O2 Academy Islington, London 8 July 2011
Two very different Japanese interpretations of the idea of rock’n’roll descended upon The Angel Islington.
Compare and contrast the constructions of rock’n’roll energy, of gtr-bs-dr dynamics between the leather-clad machismo of Guitar Wolf and Bo Ningen‘s more androgyne angle. Bo Ningen favour the Acid Mothers Hendrix approach, riffing and cavorting at an angle to the regular hard rock template at the junction where Flower Travellin’ Band, the Butthole Surfers and Keiji Haino intersect.
Guitar Wolf take on wholesale the template laid out by The Ramones of a hairy, shades-wearing confrontational power trio vigorously reinventing bubblegum pop and garage rock in a fast, harder and definitely louder version. They open bombastically, leaping from the drum riser and getting more uproarious from there on in.
Complete with pulling (apparently) random members of the
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Camp Basement, London 8 November 2010
This is Bo Ningen’s night, it’s their album launch and there’s quite a bit of a buzz going around about them at the moment and rightly so. The gig is sold out and still people are queuing in the vain hope of getting in to see the band.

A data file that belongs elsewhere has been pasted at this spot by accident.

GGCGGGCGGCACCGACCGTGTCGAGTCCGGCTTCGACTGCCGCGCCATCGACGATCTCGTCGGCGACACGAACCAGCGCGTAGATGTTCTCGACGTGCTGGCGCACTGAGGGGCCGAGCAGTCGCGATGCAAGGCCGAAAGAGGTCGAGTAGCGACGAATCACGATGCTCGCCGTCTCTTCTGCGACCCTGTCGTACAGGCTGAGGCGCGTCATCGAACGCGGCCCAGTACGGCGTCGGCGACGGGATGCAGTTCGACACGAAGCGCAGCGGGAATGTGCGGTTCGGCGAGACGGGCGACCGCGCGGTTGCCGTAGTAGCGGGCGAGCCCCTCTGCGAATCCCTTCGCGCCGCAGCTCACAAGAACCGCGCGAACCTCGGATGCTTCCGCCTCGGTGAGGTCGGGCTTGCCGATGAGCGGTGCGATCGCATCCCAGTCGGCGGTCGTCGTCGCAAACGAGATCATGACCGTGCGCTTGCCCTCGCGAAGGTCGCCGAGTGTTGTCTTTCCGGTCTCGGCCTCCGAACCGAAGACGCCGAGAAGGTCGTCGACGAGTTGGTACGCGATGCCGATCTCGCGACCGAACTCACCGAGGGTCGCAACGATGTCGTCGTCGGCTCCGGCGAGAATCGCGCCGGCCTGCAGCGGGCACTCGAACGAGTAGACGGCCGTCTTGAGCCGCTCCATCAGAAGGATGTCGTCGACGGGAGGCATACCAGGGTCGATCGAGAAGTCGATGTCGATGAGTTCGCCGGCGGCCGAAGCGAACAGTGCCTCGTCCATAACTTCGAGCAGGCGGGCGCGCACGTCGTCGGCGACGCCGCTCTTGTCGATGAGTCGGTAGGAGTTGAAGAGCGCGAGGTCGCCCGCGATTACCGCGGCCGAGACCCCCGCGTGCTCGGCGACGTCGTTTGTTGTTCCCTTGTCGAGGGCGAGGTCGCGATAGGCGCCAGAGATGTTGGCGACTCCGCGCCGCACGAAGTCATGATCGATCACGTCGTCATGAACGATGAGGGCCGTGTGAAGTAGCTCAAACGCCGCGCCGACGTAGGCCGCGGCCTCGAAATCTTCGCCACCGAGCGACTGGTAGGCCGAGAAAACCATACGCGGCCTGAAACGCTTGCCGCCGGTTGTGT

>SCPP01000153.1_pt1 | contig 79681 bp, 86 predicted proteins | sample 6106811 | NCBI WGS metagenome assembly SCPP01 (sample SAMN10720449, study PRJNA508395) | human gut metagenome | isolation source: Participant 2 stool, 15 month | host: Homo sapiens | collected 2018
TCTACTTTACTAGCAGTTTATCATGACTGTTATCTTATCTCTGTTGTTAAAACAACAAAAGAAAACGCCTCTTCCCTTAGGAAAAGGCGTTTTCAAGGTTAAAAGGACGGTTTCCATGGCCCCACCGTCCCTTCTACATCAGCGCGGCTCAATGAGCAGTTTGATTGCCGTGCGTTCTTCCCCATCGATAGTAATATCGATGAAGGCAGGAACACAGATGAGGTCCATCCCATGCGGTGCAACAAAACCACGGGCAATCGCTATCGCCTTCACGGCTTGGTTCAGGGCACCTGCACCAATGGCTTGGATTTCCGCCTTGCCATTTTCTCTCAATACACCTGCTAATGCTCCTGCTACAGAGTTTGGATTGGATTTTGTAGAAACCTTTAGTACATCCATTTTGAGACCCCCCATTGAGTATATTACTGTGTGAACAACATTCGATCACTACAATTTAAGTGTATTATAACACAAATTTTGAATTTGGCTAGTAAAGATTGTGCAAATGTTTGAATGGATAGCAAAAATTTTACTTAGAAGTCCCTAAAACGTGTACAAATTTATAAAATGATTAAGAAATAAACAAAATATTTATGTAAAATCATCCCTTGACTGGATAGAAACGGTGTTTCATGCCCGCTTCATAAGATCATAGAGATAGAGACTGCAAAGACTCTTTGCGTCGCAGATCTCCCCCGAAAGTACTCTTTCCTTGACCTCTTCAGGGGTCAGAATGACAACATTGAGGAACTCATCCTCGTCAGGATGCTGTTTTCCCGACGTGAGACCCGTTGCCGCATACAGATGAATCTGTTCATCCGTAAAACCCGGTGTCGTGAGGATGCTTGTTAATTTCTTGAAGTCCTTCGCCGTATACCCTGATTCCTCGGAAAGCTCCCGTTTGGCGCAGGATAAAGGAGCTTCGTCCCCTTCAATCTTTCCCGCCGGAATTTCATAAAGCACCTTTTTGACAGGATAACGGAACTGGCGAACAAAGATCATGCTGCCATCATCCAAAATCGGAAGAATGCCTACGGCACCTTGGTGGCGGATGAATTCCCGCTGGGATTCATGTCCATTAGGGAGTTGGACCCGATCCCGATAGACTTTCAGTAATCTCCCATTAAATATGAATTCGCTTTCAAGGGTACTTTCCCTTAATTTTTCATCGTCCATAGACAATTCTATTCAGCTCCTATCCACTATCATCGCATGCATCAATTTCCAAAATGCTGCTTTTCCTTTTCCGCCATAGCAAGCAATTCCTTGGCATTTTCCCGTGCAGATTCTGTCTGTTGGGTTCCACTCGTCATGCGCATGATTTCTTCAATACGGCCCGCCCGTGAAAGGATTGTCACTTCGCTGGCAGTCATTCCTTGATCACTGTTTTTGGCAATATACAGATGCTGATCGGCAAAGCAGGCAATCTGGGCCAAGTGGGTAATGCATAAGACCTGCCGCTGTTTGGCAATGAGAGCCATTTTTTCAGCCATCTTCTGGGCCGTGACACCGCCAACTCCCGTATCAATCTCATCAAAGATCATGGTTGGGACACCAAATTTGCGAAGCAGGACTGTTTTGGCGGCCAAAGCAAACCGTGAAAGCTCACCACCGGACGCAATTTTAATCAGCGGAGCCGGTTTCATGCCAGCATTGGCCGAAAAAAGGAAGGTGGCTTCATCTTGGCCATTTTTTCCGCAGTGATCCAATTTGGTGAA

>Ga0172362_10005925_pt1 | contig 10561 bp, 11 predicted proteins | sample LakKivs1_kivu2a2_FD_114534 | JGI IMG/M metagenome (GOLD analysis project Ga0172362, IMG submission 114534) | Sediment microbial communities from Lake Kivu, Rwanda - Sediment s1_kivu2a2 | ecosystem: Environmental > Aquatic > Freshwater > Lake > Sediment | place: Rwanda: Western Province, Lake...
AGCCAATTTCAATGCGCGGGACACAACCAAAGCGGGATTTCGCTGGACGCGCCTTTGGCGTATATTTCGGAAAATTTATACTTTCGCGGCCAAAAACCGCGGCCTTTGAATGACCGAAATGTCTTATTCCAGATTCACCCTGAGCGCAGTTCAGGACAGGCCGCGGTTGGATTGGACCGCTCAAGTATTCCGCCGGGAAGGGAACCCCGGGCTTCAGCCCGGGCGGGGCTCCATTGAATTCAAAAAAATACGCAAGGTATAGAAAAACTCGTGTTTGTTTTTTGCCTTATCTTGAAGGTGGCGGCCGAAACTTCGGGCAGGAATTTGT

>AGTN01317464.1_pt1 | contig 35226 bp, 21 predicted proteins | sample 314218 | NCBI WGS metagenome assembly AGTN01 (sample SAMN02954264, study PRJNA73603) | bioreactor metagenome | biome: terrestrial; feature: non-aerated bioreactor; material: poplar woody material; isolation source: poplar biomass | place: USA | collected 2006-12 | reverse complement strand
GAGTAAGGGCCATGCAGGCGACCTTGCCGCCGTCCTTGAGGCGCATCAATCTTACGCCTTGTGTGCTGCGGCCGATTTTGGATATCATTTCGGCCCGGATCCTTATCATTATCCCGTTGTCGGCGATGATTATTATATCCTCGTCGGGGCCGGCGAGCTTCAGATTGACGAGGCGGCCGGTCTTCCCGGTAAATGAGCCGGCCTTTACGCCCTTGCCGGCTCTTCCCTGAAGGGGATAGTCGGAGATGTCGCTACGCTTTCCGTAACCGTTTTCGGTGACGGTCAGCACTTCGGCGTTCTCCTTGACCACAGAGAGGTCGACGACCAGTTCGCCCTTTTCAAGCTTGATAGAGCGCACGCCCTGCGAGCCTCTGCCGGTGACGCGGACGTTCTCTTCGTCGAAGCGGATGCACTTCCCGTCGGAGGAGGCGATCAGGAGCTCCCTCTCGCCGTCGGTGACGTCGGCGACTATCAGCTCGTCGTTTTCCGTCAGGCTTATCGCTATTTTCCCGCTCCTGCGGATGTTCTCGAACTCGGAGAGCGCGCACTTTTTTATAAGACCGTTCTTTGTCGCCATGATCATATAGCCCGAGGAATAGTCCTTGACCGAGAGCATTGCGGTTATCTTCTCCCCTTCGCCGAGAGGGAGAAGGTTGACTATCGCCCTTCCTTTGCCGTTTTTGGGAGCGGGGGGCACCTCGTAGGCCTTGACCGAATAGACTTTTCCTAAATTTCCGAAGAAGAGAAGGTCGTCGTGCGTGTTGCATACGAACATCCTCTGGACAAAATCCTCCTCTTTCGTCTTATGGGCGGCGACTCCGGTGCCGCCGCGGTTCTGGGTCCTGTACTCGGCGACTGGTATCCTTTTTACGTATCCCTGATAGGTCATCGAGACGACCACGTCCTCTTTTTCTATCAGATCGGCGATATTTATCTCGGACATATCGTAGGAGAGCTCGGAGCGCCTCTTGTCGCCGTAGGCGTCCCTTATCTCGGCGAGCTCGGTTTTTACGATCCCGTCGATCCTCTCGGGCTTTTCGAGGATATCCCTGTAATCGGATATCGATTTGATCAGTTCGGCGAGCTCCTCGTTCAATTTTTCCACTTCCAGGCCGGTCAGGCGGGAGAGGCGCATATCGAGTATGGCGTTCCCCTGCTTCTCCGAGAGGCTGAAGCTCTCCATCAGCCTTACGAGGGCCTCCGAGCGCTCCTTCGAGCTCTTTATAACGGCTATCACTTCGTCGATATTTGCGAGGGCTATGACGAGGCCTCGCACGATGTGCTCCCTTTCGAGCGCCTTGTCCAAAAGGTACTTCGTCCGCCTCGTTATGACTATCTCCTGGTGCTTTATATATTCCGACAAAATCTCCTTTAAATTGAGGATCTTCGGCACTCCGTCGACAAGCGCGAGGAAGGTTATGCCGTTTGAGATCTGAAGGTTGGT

The support slot is filled by Invasion who are promoting their album The Master Alchemist. The sound verges more on the doom and sludge territory with be-caped singer Chan Brown shrieking in torturous tones over the heavy slow guitar riffs that echo bands like Electric Wizard at times. A special mention has to be made about drummer Zel Kaute whose style is a cross between John Bonham and Keith Moon as she clattered around the kit with real power.
A wail of feedback fills the air
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If you’re thinking of buying one Japanese cross-dressing psych rock freakout album this year, I would suggest you shed out your hard earned cash to get this one.
The opening track “4 Seconds To Ascension” is a statement of intent. It’s fast and powerful and kicks you in the gut like High Rise playing Black Sabbath on speed and falling into a factory that makes Stooges bootlegs. “Yura Yura Kaeru” is a little more sedate with the guitars slightly lighter in the mix and pulled back, and the vocals sounding almost soulful. “Koroshitai Kimochi” is similar to the mix that was used for the EP of the same name; as there were only 200 vinyl copies made of the EP a lot of people will not have
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